Type 1 Diabetes Sufferer Wins Direct Disability Discrimination Claim

When employees disclose that they are suffering from a disability, it is an important moment that should always put employers on their mettle. The point was powerfully made by the case of a business development manager who was dismissed within days of his employer learning that he had been…

Oct 05, 2021

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When employees disclose that they are suffering from a disability, it is an important moment that should always put employers on their mettle. The point was powerfully made by the case of a business development manager who was dismissed within days of his employer learning that he had been diagnosed with type 1 diabetes.

After the man launched proceedings, an Employment Tribunal (ET) found that his dismissal was significantly influenced by the employer’s knowledge of his disability. He had been subjected to two acts of direct disability discrimination: his dismissal and the refusal of two of the employer’s founding directors to acknowledge his ill health. The employer’s contention that he had been dismissed solely for the non-discriminatory reason of poor performance was rejected.

The ET found that all three of the employer’s directors, who worked closely together, were aware of his condition prior to his dismissal. The employer had moved virtually directly from learning of his disability to terminating his employment. When he complained about his dismissal, two of the directors colluded in maintaining their assertions that they had no advance knowledge of his ill health.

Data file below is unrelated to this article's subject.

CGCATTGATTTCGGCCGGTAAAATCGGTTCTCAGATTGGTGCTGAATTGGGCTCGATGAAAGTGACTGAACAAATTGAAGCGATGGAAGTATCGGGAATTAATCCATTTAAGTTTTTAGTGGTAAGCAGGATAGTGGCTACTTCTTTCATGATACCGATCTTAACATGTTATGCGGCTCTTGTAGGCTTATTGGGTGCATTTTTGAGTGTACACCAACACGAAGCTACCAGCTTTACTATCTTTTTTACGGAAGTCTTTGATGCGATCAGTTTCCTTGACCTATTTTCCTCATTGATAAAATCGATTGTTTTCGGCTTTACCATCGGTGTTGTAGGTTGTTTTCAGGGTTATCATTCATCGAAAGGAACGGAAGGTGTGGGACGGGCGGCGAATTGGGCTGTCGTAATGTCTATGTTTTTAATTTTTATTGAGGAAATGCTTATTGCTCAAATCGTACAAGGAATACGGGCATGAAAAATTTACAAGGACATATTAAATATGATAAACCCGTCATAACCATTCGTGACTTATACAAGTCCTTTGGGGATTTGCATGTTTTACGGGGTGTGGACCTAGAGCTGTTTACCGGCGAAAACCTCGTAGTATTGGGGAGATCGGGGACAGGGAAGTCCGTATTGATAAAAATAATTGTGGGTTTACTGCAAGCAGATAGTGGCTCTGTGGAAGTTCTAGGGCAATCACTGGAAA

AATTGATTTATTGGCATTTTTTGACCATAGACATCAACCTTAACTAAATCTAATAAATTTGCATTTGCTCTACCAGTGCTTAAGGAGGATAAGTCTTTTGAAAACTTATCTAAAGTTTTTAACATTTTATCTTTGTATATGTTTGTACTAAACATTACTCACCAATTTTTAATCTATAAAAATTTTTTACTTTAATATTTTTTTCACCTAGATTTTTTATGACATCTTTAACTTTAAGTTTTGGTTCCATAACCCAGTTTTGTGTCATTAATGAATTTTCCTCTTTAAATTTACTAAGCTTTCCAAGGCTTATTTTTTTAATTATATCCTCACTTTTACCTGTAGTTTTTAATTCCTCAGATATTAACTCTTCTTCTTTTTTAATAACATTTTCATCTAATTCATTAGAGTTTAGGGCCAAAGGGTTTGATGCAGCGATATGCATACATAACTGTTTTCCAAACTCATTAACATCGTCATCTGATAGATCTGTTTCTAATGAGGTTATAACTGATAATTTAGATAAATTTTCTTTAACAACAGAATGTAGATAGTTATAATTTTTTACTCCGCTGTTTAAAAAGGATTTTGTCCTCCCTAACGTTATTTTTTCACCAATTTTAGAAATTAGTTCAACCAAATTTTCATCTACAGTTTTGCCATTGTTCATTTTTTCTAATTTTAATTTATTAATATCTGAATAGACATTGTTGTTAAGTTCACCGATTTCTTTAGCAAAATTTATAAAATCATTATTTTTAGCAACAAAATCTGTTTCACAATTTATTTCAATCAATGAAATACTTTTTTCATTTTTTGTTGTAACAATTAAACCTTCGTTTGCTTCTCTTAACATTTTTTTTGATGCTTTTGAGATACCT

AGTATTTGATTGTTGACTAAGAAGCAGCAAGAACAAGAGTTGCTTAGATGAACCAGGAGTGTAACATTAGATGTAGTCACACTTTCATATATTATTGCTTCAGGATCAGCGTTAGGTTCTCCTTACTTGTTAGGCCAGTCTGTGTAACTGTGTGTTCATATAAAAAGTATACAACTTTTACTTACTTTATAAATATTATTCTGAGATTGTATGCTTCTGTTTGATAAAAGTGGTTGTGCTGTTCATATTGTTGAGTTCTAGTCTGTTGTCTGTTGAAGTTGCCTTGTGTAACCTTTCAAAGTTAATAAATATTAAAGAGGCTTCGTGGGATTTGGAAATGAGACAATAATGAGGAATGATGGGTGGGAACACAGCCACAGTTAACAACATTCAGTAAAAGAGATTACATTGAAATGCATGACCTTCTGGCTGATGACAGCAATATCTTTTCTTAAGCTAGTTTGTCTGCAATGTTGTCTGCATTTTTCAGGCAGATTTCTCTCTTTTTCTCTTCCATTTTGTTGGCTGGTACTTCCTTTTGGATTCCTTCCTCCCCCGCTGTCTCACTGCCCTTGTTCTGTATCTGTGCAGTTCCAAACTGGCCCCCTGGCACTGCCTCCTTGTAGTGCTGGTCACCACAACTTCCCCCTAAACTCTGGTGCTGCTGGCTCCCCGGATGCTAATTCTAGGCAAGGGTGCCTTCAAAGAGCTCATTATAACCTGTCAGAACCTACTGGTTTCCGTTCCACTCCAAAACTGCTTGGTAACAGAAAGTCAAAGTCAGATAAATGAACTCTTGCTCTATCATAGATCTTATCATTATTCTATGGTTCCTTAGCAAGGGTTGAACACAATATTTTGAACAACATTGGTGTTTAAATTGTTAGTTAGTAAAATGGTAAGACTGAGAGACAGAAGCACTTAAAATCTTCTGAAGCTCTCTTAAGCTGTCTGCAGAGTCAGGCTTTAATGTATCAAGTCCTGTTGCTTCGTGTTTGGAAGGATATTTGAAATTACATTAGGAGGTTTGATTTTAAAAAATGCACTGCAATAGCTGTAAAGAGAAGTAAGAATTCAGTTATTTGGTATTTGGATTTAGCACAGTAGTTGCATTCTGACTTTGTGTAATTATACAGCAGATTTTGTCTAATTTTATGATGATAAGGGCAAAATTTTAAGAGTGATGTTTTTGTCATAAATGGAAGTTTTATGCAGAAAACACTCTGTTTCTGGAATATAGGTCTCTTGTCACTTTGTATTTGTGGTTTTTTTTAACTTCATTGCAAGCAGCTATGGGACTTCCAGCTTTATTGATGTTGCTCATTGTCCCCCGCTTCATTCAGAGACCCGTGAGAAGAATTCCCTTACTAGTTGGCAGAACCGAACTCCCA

The ET also found that, in seeking to embellish the employer’s dissatisfaction with the man’s performance and bolster its case, one of the directors had altered an email so as to give the impression that a client had specifically named him as the person responsible for a serious overcharging error.

Anyone aware of his diagnosis would have known that type 1 diabetes is a lifelong condition that, unless controlled by medication, can have a significant effect on a person’s ability to carry out normal day-to-day activities. The man testified that the condition caused tiredness and digestive complications that made it difficult for him to perform his extensive role in entertaining clients.

In dismissing the employer’s challenge to those findings, the Employment Appeal Tribunal noted that the ET had rejected several other complaints put forward by the man in what was a long and hard-fought case. It could find nothing perverse or unfair in the ET’s careful and balanced conclusions. If not agreed, the amount of the man’s compensation would be decided at a further hearing.

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